Thursday 17 Apr
 
 

Dustin Prinz - Eleven

Few musicians take the time to master their instrument in the way that Oklahoma City singer-songwriter Dustin Prinz has; he’s a guitar virtuoso in every sense of the word, and Eleven gives him the chance to show just how far he can push that skill.
04/15/2014 | Comments 0

Horse Thief – Fear in Bliss

Listening to Horse Thief’s previous release — the haphazardly melodramatic Grow Deep, Grow Wild — felt like a chore. Whatever potential the Oklahoma City folk-pop act demonstrated on the EP was obscured behind a formulaic, contrived and ultimately hollow cloud. But it at least offered a glimmer of promise for a band consisting of, frankly, five pretty talented dudes. Critics saw it; the band’s management saw it; its current label, Bella Union, saw it; and its increasingly fervid fan base saw it.
04/08/2014 | Comments 0

Colourmusic — May You Marry Rich

There’s always a sense of danger when debuting songs in a live setting and playing them well. Without having heard the studio versions, expectations are set according to the live incarnations. But capturing the breadth of free-flowing atmosphere and sheer volume on a disc, vinyl or digital file isn’t the easiest thing to do, especially for a band as vociferous as Colourmusic.
04/01/2014 | Comments 0

Em and the MotherSuperiors — Churches into Theaters

As titles go, Churches into Theaters is an apt descriptor for the debut album from Oklahoma City rockers Em and the MotherSuperiors. It’s a reverential record, one that shares the gospel of classic rock, blues and soul but embraces the need to refashion it for modern times, channeling The Dead Weather, Grace Potter and Cage the Elephant along the way.
03/25/2014 | Comments 0

Rachel Brashear — Revolution

Rachel Brashear’s second EP, Revolution, starts with a kick to the shins.
03/18/2014 | Comments 0
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White flight


The sibling duo known as White Mystery soars higher, thanks to a strong bond to garage rock.

Joshua Boydston March 6th, 2013

White Mystery with The Copperheads and Dudes of America
10 p.m. Friday
Kamps 1310 Lounge
1310 N.W. 25th
kamps1310lounge.com
819-6004
$6

Photo: Diane White
You’d be hard-pressed to find a more tightly knit band than White Mystery. Like Jeff the Brotherhood, but with one less Y chromosome, the Chicago garage-rock duo proves that the siblings who play together, stay together.

“A brother and a sister, you kind of have this nurturing relationship,” singer and guitarist Alex White said. “There’s no alpha-male struggle or sibling rivalry. There are no politics. There’s [drummer and younger brother] Francis, and there’s me, and it’s a total 50/50 partnership. The drums and guitar are set up side-by-side on the front of the stage; visually, that illustrates how we think of this band.”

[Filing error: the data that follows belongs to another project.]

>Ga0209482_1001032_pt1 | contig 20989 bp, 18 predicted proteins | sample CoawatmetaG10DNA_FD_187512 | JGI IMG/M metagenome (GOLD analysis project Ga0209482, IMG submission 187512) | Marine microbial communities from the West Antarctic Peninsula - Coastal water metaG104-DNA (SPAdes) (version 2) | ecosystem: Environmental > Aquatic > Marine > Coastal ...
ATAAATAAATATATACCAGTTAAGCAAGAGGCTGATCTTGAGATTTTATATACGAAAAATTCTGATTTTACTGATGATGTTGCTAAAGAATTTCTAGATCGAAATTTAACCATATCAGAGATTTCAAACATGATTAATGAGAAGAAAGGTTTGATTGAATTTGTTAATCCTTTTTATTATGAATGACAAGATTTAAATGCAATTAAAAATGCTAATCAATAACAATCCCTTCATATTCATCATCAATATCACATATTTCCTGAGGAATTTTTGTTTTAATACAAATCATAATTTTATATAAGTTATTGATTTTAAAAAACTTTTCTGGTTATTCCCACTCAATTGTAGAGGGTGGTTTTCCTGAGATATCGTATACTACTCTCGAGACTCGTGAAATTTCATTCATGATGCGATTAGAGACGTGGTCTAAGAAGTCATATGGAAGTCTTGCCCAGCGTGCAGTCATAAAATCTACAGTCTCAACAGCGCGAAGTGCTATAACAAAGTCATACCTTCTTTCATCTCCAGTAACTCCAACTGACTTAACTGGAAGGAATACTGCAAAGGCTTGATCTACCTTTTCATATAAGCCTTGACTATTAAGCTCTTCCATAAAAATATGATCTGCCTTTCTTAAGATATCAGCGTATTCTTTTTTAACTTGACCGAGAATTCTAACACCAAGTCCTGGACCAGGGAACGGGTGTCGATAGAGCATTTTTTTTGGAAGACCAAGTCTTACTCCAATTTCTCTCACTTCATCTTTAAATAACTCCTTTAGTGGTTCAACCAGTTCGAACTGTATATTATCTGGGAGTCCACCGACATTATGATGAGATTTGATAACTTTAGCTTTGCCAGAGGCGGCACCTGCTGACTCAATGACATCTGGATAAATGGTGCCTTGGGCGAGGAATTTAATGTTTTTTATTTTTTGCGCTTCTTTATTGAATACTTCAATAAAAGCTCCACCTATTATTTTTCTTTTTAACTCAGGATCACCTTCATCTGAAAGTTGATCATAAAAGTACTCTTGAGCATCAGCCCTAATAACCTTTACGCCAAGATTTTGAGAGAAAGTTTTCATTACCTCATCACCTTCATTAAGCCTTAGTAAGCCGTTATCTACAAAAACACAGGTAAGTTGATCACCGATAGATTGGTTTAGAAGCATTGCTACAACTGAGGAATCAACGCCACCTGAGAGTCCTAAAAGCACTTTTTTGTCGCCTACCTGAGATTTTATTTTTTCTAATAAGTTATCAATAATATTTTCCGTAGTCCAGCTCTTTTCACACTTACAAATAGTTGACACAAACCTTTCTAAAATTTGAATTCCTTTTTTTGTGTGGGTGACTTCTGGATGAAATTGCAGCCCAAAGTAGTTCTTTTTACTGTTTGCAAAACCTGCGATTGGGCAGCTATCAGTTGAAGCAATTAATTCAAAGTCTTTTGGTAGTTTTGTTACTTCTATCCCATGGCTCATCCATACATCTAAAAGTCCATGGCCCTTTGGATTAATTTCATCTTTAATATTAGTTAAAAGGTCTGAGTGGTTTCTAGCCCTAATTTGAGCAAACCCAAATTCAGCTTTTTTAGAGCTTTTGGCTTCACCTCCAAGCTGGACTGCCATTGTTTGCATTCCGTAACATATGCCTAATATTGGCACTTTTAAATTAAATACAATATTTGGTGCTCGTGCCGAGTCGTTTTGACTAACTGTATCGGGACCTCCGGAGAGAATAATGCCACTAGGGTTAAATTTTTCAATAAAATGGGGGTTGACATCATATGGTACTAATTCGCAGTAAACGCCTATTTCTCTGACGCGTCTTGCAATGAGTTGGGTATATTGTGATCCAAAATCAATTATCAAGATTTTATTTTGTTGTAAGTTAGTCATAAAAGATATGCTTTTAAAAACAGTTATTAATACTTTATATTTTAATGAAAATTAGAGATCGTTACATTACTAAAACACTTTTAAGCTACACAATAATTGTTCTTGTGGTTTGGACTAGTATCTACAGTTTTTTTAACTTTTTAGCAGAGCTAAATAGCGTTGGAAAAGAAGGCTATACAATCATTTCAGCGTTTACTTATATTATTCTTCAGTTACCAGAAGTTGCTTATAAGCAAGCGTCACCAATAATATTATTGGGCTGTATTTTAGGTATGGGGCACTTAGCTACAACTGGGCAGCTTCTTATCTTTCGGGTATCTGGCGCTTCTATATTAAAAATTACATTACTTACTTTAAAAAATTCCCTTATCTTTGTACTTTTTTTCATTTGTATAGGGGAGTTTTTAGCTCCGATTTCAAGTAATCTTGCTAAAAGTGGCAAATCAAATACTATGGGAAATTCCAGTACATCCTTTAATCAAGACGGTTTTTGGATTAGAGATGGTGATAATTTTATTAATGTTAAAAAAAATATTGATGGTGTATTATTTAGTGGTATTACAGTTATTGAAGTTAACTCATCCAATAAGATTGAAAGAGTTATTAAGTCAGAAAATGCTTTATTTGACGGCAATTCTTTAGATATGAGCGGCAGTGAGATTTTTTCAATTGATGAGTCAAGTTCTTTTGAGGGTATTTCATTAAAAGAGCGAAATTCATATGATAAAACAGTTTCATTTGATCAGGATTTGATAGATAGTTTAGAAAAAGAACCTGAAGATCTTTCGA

She and Francis Scott Key White were primed for lives as musicians as youths in the Windy City, enchanted with the classic-rock tunes — Rolling Stones, The Who — that poured through the family’s stereo and the limitless underground punk gigs to enjoy every night.

“Our parents had such great taste in music, it was very easy for us to fall in love with music at a really young age,” Alex White said. “When you grow up with rock ’n’ roll as part of your family life, that just becomes who you are.”

After her stints in a number of acts, the two decided to make a go of it as a brother-sister duo. White Mystery was formed on April 20, 2008 — their grandmother’s birthday, incidentally — and released its self-titled debut exactly two years later, then a follow-up on that same date in 2011; its third album, Telepathic, drops this April 20.

“It was kind of serendipitous,”said Alex White. “That wasn’t what we planned to do from the start. It just naturally evolved, and it’s kind of like clockwork now.”

Telepathic represents a step forward in quality after two boisterous, fun, but relatively simplistic records.

“We’ve grown a lot, fortunately, as musicians and songwriters,” she said. “There’s interesting sonic textures; whereas we used to be in our early 20s, playing as loud and fast as we could, we really put some thought into this production-wise. We’ve come a long way, but it’s that same visceral feeling as all our music has ever had.”

The title is a nod to the unwavering mental link the sibs share, one that goes deeper than just being bandmates.

“There is quite a bit of subconscious communication that happens in terms of anticipating one another,” she said. “When we are playing, we rarely stop, and most of the time, we don’t have a set list. We just know what to play next. We are very, very close, and Telepathic is a representation of that. It is the culmination of our 25-year friendship.”

Hey! Read This:
The Copperheads interview  
Jeff the Brotherhood interview 



 
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